Desmoglein-1

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DSG1
Identifiers
AliasesDSG1, CDHF4, DG1, DSG, EPKHE, EPKHIA, PPKS1, SPPK1, desmoglein 1
External IDsMGI: 2664357 HomoloGene: 1463 GeneCards: DSG1
Gene location (Human)
Chromosome 18 (human)
Chr.Chromosome 18 (human)[1]
Chromosome 18 (human)
Genomic location for DSG1
Genomic location for DSG1
Band18q12.1Start31,318,160 bp[1]
End31,359,246 bp[1]
RNA expression pattern
PBB GE DSG1 206642 at fs.png
More reference expression data
Orthologs
SpeciesHumanMouse
Entrez
Ensembl
UniProt
RefSeq (mRNA)

NM_001942

NM_181682

RefSeq (protein)

NP_001933

NP_859010

Location (UCSC)Chr 18: 31.32 – 31.36 MbChr 18: 20.38 – 20.41 Mb
PubMed search[3][4]
Wikidata
View/Edit HumanView/Edit Mouse

Desmoglein-1 is a protein that in humans is encoded by the DSG1 gene.[5][6] Desmoglein-1 is expressed everywhere in the skin epidermis, but mainly it is expressed in the superficial upper layers of the skin epidermis.[7]

Function[edit]

Desmosomes are cell-cell junctions between epithelial, myocardial and certain other cell types. Desmoglein-1 is a calcium-binding transmembrane glycoprotein component of desmosomes in vertebrate epithelial cells. Currently, four desmoglein subfamily members have been identified and all are members of the cadherin cell adhesion molecule superfamily. These desmoglein gene family members are located in a cluster on chromosome 18. The protein encoded by this gene has been identified as the autoantigen of the autoimmune skin blistering disease pemphigus foliaceus.[6] It has been found that Desmoglein-1 is the target antigen in majority of the cases linked to IgG/IgA pemphigus, which is an autoimmune IgG/IgA antibody mediated response.[8]

Deficiency of the Desmoglein-1 protein has been found to be associated with increased expression of the for multiple genes encoding allergy related cytokines.[9] Desmoglein-1 is haploinsufficient and a mutation in the gene can cause the autosomal dominant mutation striate palmoplantar keratoderma.[10] Recently, cases have arose where the homozygous loss of the Desmoglein-1 gene has resulted in a rare syndrome known as SAM syndrome - severe dermatitis, multiple allergies, and metabolic wasting.[11]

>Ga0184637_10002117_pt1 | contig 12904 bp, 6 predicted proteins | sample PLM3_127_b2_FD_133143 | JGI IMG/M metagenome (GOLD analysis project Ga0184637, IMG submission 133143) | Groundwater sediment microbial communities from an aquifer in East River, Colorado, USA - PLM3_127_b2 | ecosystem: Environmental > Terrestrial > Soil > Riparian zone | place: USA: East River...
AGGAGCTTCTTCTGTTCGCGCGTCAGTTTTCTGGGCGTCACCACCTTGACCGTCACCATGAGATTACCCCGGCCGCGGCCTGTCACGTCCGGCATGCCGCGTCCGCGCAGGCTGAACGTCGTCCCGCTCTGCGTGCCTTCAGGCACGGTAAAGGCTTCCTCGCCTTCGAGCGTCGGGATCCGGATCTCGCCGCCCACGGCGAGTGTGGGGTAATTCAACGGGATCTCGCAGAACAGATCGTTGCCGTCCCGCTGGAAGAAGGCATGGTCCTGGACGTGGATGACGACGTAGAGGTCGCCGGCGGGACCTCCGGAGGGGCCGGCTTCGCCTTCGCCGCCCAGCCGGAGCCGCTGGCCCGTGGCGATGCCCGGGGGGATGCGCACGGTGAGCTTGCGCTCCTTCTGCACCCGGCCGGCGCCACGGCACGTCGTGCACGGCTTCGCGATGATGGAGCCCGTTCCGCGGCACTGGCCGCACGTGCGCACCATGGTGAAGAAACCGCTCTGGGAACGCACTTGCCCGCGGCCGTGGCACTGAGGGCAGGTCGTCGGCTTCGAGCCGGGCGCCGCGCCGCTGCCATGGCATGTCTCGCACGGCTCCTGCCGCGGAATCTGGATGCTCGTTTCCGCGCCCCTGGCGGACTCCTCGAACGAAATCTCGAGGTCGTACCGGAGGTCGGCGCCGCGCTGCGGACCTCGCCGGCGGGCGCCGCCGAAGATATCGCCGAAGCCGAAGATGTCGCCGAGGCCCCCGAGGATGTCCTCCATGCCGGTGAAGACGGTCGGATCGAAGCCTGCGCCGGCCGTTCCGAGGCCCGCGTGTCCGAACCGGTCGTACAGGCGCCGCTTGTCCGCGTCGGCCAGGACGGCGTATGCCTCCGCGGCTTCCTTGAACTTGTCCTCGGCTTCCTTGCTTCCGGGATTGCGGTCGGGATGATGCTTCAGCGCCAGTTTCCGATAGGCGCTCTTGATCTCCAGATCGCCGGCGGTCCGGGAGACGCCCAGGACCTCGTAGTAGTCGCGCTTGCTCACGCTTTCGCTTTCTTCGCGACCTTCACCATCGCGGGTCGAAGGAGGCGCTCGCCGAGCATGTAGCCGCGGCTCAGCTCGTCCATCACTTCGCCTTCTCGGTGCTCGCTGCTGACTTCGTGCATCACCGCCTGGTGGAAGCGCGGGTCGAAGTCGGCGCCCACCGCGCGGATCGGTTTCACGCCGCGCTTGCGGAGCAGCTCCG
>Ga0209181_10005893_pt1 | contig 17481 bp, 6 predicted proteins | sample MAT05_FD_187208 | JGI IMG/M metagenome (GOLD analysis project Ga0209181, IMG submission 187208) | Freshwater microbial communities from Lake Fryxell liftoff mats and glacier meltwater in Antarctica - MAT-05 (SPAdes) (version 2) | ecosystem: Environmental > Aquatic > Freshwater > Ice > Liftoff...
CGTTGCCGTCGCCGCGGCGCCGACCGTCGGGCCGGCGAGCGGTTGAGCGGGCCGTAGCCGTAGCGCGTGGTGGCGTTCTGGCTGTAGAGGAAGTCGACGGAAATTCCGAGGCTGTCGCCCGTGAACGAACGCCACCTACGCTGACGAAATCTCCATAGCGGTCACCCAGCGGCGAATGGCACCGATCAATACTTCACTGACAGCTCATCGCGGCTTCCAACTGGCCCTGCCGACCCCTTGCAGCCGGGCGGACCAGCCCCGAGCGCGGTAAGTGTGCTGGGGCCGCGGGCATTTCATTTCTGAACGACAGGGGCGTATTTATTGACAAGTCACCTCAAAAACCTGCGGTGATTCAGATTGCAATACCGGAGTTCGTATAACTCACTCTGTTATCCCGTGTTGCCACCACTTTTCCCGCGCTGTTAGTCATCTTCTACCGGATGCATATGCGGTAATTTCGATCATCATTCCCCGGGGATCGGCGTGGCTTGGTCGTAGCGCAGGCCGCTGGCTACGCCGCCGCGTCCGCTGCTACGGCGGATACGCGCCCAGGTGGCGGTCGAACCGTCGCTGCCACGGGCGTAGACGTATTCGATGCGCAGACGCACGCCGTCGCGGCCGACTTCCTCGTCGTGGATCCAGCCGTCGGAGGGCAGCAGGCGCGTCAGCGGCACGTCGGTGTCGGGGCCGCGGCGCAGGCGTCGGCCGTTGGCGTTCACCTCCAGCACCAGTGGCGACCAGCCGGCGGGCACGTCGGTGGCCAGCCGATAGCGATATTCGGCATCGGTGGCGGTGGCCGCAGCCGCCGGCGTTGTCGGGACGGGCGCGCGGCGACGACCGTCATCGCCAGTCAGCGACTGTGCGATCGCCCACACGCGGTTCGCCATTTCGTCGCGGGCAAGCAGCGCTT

Interactions[edit]

Desmoglein-1 has been shown to interact with PKP3,[12] PKP2,[13] and PTPRT(PTPrho)[14]

See also[edit]

References[edit]

  1. ^ a b c GRCh38: Ensembl release 89: ENSG00000134760 - Ensembl, May 2017
  2. ^ a b c GRCm38: Ensembl release 89: ENSMUSG00000061928 - Ensembl, May 2017
  3. ^ "Human PubMed Reference:".
  4. ^ "Mouse PubMed Reference:".
  5. ^ Arnemann J, Spurr NK, Wheeler GN, Parker AE, Buxton RS (July 1991). "Chromosomal assignment of the human genes coding for the major proteins of the desmosome junction, desmoglein DGI (DSG), desmocollins DGII/III (DSC), desmoplakins DPI/II (DSP), and plakoglobin DPIII (JUP)". Genomics. 10 (3): 640–5. doi:10.1016/0888-7543(91)90446-L. PMID 1889810.
  6. ^ a b "Entrez Gene: DSG1 desmoglein 1".
  7. ^ Beigi, Pooya Khan Mohammad (2018). "Background". A Clinician's Guide to Pemphigus Vulgaris. Springer, Cham. pp. 3–10. doi:10.1007/978-3-319-67759-0_1. ISBN 9783319677583.
  8. ^ "JDDG: Journal der Deutschen Dermatologischen Gesellschaft: Vol 4, No 7". JDDG. 4 (7). July 2006. doi:10.1111/ddg.2006.4.issue-7. ISSN 1610-0379.
  9. ^ Samuelov L, Sarig O, Harmon RM, Rapaport D, Ishida-Yamamoto A, Isakov O, Koetsier JL, Gat A, Goldberg I, Bergman R, Spiegel R, Eytan O, Geller S, Peleg S, Shomron N, Goh CS, Wilson NJ, Smith FJ, Pohler E, Simpson MA, McLean WH, Irvine AD, Horowitz M, McGrath JA, Green KJ, Sprecher E (October 2013). "Desmoglein 1 deficiency results in severe dermatitis, multiple allergies and metabolic wasting". Nature Genetics. 45 (10): 1244–1248. doi:10.1038/ng.2739. PMC 3791825. PMID 23974871.
  10. ^ Has C, Jakob T, He Y, Kiritsi D, Hausser I, Bruckner-Tuderman L (January 2015). "Loss of desmoglein 1 associated with palmoplantar keratoderma, dermatitis and multiple allergies". The British Journal of Dermatology. 172 (1): 257–61. doi:10.1111/bjd.13247. PMID 25041099.
  11. ^ McAleer MA, Pohler E, Smith FJ, Wilson NJ, Cole C, MacGowan S, Koetsier JL, Godsel LM, Harmon RM, Gruber R, Crumrine D, Elias PM, McDermott M, Butler K, Broderick A, Sarig O, Sprecher E, Green KJ, McLean WH, Irvine AD (November 2015). "Severe dermatitis, multiple allergies, and metabolic wasting syndrome caused by a novel mutation in the N-terminal plakin domain of desmoplakin". The Journal of Allergy and Clinical Immunology. 136 (5): 1268–76. doi:10.1016/j.jaci.2015.05.002. PMC 4649901. PMID 26073755.
  12. ^ Bonné S, Gilbert B, Hatzfeld M, Chen X, Green KJ, van Roy F (April 2003). "Defining desmosomal plakophilin-3 interactions". The Journal of Cell Biology. 161 (2): 403–16. doi:10.1083/jcb.200303036. PMC 2172904. PMID 12707304.
  13. ^ Chen X, Bonne S, Hatzfeld M, van Roy F, Green KJ (March 2002). "Protein binding and functional characterization of plakophilin 2. Evidence for its diverse roles in desmosomes and beta -catenin signaling". The Journal of Biological Chemistry. 277 (12): 10512–22. doi:10.1074/jbc.M108765200. PMID 11790773.
  14. ^ Besco JA, Hooft van Huijsduijnen R, Frostholm A, Rotter A (October 2006). "Intracellular substrates of brain-enriched receptor protein tyrosine phosphatase rho (RPTPrho/PTPRT)". Brain Research. 1116 (1): 50–7. doi:10.1016/j.brainres.2006.07.122. PMID 16973135.

Further reading[edit]